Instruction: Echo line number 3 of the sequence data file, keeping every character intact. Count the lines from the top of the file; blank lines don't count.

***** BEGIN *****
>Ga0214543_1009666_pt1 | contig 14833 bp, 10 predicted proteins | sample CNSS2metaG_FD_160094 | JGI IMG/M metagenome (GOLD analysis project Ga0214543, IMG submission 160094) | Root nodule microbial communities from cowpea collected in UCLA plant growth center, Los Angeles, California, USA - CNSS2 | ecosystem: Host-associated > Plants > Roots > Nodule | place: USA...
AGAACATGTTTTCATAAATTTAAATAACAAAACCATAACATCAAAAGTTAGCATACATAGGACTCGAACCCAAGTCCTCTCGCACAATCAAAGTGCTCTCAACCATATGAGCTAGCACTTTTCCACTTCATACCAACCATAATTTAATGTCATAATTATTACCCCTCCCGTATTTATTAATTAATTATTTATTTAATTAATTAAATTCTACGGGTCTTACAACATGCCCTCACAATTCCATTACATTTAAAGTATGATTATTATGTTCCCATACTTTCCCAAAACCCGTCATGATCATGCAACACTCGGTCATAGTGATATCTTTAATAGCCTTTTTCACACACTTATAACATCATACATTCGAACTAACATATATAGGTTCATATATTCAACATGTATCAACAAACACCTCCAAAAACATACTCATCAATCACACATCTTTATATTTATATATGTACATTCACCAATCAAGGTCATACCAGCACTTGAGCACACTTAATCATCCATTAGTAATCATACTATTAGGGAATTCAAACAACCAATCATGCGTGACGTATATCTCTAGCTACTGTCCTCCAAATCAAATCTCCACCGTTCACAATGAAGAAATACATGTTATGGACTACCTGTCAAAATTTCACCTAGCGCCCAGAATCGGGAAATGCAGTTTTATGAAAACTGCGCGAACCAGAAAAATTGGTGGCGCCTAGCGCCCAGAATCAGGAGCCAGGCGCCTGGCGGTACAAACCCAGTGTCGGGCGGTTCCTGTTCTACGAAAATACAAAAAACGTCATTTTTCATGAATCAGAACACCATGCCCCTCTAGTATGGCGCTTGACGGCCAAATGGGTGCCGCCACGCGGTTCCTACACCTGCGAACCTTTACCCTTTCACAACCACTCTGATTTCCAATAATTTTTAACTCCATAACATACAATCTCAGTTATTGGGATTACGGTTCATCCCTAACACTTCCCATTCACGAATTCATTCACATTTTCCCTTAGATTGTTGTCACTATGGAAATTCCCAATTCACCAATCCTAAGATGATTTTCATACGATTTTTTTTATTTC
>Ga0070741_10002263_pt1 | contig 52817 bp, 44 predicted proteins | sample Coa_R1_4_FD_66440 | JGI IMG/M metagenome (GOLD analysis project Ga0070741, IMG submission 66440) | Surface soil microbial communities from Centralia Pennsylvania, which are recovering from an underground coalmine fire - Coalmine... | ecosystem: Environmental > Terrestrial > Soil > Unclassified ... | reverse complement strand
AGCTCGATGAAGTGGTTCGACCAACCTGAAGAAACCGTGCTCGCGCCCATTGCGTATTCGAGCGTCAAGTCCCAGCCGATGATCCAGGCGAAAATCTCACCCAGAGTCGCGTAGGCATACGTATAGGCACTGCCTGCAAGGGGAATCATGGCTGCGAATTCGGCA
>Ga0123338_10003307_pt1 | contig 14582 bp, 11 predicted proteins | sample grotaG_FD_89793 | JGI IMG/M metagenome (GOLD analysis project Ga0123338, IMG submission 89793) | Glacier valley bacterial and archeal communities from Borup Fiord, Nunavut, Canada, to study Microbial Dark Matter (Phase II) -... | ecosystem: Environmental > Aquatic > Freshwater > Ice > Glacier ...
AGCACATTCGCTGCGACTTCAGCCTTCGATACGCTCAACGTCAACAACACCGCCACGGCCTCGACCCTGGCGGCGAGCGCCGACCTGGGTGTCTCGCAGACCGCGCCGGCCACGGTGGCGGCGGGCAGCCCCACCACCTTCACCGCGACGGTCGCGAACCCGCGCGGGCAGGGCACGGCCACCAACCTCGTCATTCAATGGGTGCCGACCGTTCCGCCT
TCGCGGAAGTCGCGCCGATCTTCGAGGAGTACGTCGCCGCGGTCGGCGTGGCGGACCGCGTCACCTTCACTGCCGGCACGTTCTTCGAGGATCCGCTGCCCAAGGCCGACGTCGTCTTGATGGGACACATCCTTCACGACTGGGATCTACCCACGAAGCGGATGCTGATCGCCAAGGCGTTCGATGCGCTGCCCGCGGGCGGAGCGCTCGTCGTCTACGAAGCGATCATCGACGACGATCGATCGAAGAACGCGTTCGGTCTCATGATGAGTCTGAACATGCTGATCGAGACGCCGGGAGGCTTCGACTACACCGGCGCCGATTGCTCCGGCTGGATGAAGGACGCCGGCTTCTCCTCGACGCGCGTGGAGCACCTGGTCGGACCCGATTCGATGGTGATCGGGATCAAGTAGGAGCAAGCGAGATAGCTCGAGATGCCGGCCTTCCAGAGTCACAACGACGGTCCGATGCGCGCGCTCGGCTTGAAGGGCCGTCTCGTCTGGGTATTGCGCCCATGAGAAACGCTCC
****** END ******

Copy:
>Ga0070741_10002263_pt1 | contig 52817 bp, 44 predicted proteins | sample Coa_R1_4_FD_66440 | JGI IMG/M metagenome (GOLD analysis project Ga0070741, IMG submission 66440) | Surface soil microbial communities from Centralia Pennsylvania, which are recovering from an underground coalmine fire - Coalmine... | ecosystem: Environmental > Terrestrial > Soil > Unclassified ... | reverse complement strand